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How U.S. Employers Have Handled Pregnancy in the Workplace

October 17, 2019 in History

By Sarah Pruitt

Women working while pregnant in the United States have faced shifting rules and protections through the decades.

As the only industrialized nation in the world with no federal policy mandating paid maternity leave, the United States has a long and complicated history of how employers have handled pregnancy in the workplace.

From mandating reduced hours for pregnant employees to waffling on whether or not to treat pregnancy as a disability, employers have varied widely in how they have accommodated—or not accommodated—expecting women on their payrolls.

From the Progressive Era to the Civil Rights Act

During the , the Equal Employment Opportunity Commission (EEOC) initially determined that maternity wasn’t subject to the same rules as other temporary disabilities under Title VII. Later, the commission argued exactly the opposite: Employers were required to treat pregnancy like any other temporary disability.

This confusion over how employers should treat pregnant workers proceeded to play out in a series of legal battles. Most importantly, in the 1976 case General Electric (GE) v. Gilbert, the Supreme Court determined that an employer-provided plan paying workers part of their wages for short-term disability, but not pregnancy, did not discriminate against women. Employers shouldn’t be required to cover an “additional risk, unique for women,” the Court ruled, adding that pregnancy was “voluntary,” unlike other temporary disabilities.

What the majority decision ignored, as Gardin and Richwald noted, was that GE at the time did not exclude voluntary injuries like cosmetic surgery or attempted suicide, and that it did insure workers against male-only risks, including vasectomies.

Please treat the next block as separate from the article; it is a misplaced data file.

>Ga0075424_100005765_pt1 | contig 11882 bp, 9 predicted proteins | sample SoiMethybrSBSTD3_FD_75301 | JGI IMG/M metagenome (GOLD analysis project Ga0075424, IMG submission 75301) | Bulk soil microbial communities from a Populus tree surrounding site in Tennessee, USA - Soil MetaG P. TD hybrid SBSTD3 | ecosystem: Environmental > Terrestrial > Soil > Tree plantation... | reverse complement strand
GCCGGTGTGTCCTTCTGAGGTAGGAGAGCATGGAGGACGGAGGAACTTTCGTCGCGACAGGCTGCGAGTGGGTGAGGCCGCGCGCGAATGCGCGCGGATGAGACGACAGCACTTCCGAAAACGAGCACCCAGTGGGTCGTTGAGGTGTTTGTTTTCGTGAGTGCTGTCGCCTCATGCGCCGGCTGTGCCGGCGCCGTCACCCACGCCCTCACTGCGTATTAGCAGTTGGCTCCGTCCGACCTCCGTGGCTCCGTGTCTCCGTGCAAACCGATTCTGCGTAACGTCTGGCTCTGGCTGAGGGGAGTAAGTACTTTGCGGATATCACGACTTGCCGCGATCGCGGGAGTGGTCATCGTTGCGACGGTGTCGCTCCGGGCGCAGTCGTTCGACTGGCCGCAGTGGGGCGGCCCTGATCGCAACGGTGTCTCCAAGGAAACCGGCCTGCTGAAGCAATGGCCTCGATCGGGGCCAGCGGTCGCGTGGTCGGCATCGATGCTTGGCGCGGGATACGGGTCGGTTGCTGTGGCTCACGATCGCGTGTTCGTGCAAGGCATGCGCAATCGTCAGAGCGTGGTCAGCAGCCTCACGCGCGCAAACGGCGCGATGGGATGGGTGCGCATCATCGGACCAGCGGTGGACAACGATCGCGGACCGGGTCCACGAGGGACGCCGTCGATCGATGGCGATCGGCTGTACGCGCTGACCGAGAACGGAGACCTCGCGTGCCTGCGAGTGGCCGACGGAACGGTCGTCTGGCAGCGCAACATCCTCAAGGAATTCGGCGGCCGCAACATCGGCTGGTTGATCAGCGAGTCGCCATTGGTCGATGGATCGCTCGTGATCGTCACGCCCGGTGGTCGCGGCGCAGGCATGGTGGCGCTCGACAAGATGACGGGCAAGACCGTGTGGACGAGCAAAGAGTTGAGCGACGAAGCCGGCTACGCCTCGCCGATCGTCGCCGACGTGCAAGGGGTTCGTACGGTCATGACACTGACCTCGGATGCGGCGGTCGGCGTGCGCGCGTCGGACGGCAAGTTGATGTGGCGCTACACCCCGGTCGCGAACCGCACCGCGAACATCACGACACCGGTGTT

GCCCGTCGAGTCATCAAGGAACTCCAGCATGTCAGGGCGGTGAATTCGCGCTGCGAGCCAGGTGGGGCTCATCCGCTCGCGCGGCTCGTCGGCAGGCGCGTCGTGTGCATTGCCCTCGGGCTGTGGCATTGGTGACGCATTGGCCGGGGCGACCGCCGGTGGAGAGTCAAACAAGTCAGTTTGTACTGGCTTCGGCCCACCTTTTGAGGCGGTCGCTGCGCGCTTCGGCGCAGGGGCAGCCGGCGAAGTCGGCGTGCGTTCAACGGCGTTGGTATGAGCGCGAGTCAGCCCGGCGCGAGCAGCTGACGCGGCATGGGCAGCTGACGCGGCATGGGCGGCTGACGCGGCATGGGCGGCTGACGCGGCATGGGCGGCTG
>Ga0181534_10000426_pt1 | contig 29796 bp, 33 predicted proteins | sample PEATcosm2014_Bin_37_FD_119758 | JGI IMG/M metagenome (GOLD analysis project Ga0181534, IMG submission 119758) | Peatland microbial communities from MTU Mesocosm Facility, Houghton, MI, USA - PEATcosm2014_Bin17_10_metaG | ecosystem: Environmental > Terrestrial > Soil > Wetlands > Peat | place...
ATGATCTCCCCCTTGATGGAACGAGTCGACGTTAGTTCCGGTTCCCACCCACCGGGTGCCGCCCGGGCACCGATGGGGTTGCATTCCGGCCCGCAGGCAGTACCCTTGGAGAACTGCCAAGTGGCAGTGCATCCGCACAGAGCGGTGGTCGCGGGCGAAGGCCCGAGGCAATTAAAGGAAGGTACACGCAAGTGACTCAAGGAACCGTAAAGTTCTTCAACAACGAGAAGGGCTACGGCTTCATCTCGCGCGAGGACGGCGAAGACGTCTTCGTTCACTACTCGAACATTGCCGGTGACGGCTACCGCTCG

READ MORE: Why Royal Women Gave Birth in Front of Huge Crowds for Centuries

The Pregnancy Discrimination Act

In 1978, in response to the controversial GE decision and pressure from women’s rights advocates, Congress passed the Pregnancy Discrimination Act as an amendment to Title VII of the Civil Rights Act. The law made it illegal for companies with 15 or more employees to consider pregnancy in hiring, firing or promotion decisions, and required employers to treat pregnant workers the same as non-pregnant workers who are “similar in their ability or non-ability to work.”

Pregnancy discrimination did not end with passage of the new law, however. In court, employers charged with such discrimination were able to successfully argue that workers who got pregnant were similar to workers who were injured off the job, and did not deserve special accommodations.

Young v. UPS (2015)

Peggy Young (right), the plaintiff …read more


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